An old pond.
A frog jumps in.
The sound of water.
There are important lessons to be learned, even by proud poets, in this innovative tale of a fox who thinks he’s a great poet and a great poet who thinks he can outdo a fox! It is the 1600s in Japan. Basho is writing the lovely haiku for which he is famous to this day. Given three chances by the fox, he must write a poem that "needn’t be great—only good." Confident of his skill, he’s sure he can win the challenge and its prize, the sweet cherries from the tree near his hut. But not all is what it seems as a newly humble Basho discovers! Delicate watercolors convey a truly Eastern sensibility that takes young readers back in time to feudal Japan while their playful perspectives reinforce the mischievous tone of the text.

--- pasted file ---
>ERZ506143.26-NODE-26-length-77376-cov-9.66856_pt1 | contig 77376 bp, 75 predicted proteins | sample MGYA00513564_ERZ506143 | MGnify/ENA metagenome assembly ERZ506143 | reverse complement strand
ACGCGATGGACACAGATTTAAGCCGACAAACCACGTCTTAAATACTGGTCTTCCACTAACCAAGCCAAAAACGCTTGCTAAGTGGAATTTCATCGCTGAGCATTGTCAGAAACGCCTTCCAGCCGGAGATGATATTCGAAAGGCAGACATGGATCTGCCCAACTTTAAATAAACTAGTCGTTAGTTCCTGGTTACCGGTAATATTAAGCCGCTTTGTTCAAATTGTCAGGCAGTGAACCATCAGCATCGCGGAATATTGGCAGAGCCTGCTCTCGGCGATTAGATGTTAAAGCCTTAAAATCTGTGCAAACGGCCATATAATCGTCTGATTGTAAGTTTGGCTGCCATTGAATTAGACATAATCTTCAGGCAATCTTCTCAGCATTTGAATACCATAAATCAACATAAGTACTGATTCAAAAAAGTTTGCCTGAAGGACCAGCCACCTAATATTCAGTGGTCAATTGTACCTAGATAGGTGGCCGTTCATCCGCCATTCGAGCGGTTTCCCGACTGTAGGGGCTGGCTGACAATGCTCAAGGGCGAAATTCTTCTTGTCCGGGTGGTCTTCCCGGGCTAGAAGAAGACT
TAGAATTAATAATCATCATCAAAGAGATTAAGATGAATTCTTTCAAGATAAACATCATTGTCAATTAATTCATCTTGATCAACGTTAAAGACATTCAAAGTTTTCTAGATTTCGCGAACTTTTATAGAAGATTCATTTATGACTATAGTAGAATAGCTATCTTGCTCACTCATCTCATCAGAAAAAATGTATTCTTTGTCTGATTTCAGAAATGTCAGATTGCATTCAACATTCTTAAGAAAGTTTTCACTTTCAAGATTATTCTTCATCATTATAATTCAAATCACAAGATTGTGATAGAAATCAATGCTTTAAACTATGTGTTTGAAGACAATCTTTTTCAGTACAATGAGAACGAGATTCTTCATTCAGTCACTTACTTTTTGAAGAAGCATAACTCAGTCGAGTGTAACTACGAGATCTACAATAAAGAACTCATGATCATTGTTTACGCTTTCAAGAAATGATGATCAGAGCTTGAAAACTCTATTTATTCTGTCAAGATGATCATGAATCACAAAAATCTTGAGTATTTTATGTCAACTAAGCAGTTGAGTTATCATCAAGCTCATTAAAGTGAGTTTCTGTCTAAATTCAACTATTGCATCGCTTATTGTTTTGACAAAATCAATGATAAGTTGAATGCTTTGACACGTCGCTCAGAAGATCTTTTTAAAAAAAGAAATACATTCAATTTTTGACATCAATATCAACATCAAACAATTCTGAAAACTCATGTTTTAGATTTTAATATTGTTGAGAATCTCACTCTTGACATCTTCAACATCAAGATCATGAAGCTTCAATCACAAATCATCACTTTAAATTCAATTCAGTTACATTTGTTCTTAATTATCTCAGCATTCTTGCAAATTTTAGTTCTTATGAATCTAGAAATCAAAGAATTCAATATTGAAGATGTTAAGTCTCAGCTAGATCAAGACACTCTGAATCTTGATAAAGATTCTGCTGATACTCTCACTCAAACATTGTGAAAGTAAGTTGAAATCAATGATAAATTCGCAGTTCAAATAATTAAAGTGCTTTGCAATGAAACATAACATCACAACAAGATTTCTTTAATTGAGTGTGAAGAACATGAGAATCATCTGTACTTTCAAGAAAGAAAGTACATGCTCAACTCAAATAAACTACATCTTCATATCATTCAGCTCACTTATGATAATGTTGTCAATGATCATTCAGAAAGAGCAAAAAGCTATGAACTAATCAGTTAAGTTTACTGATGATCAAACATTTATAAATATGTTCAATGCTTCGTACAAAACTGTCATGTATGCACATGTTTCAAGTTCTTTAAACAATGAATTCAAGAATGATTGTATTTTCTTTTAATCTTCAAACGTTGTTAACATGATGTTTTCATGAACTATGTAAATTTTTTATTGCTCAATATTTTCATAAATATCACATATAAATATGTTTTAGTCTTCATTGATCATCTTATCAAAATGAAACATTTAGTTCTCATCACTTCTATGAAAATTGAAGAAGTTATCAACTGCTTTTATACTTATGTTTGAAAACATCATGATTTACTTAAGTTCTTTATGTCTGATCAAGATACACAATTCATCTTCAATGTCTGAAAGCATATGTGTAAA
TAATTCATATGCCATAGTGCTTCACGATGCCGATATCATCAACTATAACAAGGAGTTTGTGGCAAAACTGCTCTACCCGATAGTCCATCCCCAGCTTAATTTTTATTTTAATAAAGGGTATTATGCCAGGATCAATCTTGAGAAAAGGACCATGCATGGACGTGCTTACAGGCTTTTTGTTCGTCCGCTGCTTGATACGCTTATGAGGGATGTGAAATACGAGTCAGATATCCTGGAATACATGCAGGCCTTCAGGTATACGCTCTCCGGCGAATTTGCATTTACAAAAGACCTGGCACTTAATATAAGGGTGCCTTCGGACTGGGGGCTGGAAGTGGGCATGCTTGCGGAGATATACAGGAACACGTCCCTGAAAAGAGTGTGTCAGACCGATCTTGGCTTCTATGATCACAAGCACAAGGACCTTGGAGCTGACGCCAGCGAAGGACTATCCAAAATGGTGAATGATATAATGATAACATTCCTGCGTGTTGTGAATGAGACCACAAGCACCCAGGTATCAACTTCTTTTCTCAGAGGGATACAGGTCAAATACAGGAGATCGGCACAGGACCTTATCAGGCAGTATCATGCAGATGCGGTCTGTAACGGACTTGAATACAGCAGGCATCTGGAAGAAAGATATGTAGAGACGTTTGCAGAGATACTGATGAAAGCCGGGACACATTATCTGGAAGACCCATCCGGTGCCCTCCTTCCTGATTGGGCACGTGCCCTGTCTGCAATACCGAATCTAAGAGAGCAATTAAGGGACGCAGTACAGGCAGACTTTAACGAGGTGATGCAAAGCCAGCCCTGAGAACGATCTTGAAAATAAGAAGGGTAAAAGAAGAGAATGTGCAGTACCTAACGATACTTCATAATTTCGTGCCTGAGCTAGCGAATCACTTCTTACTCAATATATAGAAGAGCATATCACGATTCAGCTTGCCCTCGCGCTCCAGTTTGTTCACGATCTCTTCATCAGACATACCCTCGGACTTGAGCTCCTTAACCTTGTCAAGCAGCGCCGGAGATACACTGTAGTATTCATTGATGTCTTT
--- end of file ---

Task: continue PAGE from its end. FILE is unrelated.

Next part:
About Tim J. MyersSee more books from this Author
In this imaginative, tightly woven tale starring Basho (the 17th-century Japanese poet), Myers cleverly places the renowned poet's own words at its heart. When Basho discovers a kimono-clad fox feastiOct 30 2000 | Read Full Review of Basho and the Fox
The fox insists that the cherries belong to foxes more than humans, since it is the foxes that are the better poets.Aug 16 2000 | Read Full Review of Basho and the Fox
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